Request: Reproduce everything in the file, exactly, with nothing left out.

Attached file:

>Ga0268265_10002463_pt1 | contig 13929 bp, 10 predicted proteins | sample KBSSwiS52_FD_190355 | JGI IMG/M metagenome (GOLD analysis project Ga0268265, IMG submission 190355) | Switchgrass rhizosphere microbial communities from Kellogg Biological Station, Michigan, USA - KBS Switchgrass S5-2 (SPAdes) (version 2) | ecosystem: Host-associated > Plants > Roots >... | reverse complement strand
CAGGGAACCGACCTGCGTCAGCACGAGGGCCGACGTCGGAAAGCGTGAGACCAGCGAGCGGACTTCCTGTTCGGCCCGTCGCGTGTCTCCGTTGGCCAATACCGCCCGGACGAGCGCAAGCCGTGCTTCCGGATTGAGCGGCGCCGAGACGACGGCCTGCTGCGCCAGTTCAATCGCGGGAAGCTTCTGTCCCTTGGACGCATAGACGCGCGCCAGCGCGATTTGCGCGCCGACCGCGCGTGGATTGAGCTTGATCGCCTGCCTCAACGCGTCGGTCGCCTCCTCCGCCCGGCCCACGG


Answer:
>Ga0268265_10002463_pt1 | contig 13929 bp, 10 predicted proteins | sample KBSSwiS52_FD_190355 | JGI IMG/M metagenome (GOLD analysis project Ga0268265, IMG submission 190355) | Switchgrass rhizosphere microbial communities from Kellogg Biological Station, Michigan, USA - KBS Switchgrass S5-2 (SPAdes) (version 2) | ecosystem: Host-associated > Plants > Roots >... | reverse complement strand
CAGGGAACCGACCTGCGTCAGCACGAGGGCCGACGTCGGAAAGCGTGAGACCAGCGAGCGGACTTCCTGTTCGGCCCGTCGCGTGTCTCCGTTGGCCAATACCGCCCGGACGAGCGCAAGCCGTGCTTCCGGATTGAGCGGCGCCGAGACGACGGCCTGCTGCGCCAGTTCAATCGCGGGAAGCTTCTGTCCCTTGGACGCATAGACGCGCGCCAGCGCGATTTGCGCGCCGACCGCGCGTGGATTGAGCTTGATCGCCTGCCTCAACGCGTCGGTCGCCTCCTCCGCCCGGCCCACGG